(LOS ANGELES) — Nearly 30,000 professors, librarians and other employees in the California State University system are set to launch a five-day strike on Monday, potentially canceling classes for hundreds of thousands of students over the first week of the spring semester.
The worker protest follows months-long contract negotiations centered on pay increases and other workplace improvements for employees at the nation’s largest public university system, which serves about 460,000 students spread across 23 campuses.
Faculty members have demanded a 12% pay hike, a higher minimum salary and longer parental leave, among other demands, Charles Toombs, president of the California Faculty Association and a professor at San Diego State University, told ABC News.
“We need to be paid for the tremendous work we do to make the California State University System a great system,” Toombs told ABC News.
It remains unclear how many members will participate in the strike and, in turn, the extent of disruption for campus activities.
“I expect most of the classes on every campus to be canceled,” Toombs said, speaking on the phone as he picketed in the rain in San Diego on Monday. “There may be some individual faculty members who hold classes anyway but the majority of members are in favor of a strike.”
Ninety-five percent of union members voted in October to authorize a strike, after CSU stood by its offer of a 5% pay increase for faculty to go into effect on Jan. 31.
Last month, some faculty participated in one-day strikes at four CSU campuses in response to the standoff.
CSU did not immediately respond to ABC News’ request for comment.
In a previous statement, Leora Freedman, the CSU’s vice chancellor for human resources, said the university system was forced to step aside from negotiations due to union intransigence.
“We have been in the bargaining process for eight months and the California Faculty Association has shown no movement, leaving us no other option,” Freedman told The Mercury News.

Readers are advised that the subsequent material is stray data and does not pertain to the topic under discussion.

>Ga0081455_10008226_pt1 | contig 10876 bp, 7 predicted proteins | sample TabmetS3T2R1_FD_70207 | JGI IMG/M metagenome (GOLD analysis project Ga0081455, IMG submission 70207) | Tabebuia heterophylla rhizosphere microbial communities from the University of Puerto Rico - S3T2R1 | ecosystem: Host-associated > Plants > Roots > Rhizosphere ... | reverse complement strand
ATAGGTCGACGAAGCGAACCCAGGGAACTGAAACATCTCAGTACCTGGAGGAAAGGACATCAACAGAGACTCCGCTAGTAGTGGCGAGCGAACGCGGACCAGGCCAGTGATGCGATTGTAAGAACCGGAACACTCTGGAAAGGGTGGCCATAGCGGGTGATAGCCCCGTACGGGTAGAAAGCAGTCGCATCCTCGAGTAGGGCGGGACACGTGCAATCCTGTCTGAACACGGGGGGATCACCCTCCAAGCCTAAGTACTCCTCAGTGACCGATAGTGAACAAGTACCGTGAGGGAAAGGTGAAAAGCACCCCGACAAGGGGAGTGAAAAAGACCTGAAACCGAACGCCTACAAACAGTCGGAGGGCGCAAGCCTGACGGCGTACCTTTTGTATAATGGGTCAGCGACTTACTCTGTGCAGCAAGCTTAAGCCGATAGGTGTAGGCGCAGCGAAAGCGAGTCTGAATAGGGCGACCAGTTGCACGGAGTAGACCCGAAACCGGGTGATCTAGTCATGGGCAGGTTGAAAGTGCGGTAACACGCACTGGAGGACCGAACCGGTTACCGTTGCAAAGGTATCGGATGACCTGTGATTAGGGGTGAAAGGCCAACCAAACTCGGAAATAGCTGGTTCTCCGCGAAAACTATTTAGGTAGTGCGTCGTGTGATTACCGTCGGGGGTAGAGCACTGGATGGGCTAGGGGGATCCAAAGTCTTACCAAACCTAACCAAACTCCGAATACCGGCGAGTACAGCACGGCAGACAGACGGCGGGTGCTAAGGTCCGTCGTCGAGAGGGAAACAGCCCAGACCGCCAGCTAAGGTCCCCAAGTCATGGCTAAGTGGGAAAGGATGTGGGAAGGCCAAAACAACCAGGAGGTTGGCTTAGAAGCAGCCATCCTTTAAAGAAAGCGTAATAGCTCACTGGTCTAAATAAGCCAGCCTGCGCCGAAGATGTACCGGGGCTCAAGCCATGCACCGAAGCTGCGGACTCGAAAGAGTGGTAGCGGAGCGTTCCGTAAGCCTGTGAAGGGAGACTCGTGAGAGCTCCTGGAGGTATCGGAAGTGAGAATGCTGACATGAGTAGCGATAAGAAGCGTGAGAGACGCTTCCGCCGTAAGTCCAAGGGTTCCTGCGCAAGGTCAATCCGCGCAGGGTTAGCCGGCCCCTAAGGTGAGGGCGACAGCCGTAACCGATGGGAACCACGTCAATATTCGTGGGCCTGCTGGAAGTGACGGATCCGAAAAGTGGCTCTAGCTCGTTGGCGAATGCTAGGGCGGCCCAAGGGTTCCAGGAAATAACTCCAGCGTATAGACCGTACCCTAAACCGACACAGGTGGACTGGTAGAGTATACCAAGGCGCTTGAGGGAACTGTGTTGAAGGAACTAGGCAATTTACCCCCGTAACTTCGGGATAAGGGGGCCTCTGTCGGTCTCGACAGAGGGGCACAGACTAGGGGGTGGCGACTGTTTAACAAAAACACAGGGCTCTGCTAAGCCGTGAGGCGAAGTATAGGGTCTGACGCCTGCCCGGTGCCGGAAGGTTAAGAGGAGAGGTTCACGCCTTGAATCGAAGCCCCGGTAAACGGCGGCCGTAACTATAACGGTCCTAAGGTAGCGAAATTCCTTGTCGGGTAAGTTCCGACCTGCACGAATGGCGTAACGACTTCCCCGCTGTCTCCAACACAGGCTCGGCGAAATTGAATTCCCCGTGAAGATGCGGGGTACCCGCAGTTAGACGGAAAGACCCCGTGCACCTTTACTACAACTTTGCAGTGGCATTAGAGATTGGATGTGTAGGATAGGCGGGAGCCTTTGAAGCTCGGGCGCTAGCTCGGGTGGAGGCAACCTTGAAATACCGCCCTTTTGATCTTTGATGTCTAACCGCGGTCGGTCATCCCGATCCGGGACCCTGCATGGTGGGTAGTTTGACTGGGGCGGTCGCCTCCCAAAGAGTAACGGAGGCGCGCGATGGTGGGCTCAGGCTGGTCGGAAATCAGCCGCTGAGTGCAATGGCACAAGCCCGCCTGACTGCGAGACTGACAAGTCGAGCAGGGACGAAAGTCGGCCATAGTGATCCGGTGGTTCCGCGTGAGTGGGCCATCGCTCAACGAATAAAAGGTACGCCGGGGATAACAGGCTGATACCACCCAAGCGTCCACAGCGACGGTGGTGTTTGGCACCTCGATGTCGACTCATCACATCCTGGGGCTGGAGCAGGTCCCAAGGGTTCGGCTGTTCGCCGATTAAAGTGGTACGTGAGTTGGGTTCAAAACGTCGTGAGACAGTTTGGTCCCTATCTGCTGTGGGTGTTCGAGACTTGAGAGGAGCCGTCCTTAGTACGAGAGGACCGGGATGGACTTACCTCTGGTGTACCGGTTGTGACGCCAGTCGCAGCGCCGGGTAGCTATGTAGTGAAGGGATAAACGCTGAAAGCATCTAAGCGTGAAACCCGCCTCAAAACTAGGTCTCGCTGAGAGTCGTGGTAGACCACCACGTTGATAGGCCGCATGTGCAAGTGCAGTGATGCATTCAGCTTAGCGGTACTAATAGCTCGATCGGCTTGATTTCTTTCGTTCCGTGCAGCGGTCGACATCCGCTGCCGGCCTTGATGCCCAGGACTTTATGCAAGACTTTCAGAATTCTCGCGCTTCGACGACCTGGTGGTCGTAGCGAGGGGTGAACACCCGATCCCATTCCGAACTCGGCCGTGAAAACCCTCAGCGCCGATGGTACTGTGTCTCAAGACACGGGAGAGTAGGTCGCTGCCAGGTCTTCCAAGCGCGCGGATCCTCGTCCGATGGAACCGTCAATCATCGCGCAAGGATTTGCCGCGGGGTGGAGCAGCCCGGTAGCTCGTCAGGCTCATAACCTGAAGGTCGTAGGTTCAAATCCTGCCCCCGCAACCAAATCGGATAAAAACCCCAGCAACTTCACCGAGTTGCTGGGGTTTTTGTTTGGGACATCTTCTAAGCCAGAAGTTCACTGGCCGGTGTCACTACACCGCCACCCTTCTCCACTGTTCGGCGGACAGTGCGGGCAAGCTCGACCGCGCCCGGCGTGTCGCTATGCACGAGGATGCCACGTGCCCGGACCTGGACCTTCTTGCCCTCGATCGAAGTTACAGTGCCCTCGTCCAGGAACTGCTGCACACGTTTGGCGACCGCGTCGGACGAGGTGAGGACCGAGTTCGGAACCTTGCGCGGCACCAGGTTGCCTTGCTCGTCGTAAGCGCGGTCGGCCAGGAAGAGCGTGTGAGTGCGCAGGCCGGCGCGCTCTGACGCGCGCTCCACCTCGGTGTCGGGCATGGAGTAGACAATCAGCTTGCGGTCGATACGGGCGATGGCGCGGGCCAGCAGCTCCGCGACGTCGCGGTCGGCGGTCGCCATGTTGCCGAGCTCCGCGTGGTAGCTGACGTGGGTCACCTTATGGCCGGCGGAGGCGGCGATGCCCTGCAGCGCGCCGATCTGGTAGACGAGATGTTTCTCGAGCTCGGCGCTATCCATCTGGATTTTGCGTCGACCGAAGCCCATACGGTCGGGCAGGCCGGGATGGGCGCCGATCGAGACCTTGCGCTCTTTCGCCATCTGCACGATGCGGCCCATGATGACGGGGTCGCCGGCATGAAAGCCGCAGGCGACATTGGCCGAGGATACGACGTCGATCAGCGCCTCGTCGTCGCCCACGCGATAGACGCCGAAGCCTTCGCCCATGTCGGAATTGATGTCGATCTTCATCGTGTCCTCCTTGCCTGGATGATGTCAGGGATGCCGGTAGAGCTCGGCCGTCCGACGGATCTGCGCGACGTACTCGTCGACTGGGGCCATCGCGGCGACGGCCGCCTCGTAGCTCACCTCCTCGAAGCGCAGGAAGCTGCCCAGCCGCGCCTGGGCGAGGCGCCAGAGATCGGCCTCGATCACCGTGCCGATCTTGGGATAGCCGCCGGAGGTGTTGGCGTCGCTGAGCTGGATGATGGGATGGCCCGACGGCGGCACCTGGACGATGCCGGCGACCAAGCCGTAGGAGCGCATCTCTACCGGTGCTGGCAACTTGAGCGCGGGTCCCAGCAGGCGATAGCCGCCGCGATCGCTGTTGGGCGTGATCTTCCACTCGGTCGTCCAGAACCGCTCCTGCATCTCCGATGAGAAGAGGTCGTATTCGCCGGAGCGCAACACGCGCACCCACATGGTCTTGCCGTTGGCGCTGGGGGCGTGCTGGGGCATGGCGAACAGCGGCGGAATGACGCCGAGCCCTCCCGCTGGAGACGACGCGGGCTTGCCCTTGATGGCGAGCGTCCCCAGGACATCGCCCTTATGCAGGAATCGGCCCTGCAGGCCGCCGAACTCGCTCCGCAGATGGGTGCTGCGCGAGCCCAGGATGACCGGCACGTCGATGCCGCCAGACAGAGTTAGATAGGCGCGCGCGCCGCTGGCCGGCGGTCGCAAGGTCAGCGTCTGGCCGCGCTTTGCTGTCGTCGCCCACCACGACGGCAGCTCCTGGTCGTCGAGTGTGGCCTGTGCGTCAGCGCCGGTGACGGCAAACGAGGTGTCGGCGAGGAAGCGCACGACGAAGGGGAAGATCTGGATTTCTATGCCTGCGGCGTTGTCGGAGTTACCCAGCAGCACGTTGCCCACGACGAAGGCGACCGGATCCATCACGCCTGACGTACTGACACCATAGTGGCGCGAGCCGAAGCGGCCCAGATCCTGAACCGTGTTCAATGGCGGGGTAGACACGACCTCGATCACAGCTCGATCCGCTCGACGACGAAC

Toombs expressed optimism that the strike would help bring about an agreement this week.
If the two sides fail to reach a deal, however, the union would consider other labor actions, such as rolling strikes across different campuses or a request that faculty fulfill only the minimum amount of work.
“Nothing has been decided,” Toombs said. “Hopefully we’ll have a deal.”
On Friday, CSU reached a tentative contract agreement with more than 1,000 plumbers, electricians and other skilled trade workers who had otherwise planned to participate in the strike this week.
The tentative deal included guaranteed annual salary increases and the return of a salary-step system that codifies promotions, according to a statement from Teamsters Local 2010, which represents the workers.
“We achieved this historic agreement by standing together as Teamsters — and in solidarity with our sister Unions at CSU — to take powerful action like CSU has never seen before,” Teamsters Local 2010 Secretary-Treasurer Jason Rabinowitz said in a statement on Friday, encouraging union members to join the picket lines in support of striking faculty.
In a statement, CSU Chancellor Mildred García applauded the agreement.
“The work of our Teamsters-represented employees is invaluable, providing our students with an environment that supports their success,” García said.
“I am thankful and appreciative that we have been able to arrive at a fiscally sustainable agreement that fairly compensates them for their skilled and dedicated work,” she added.
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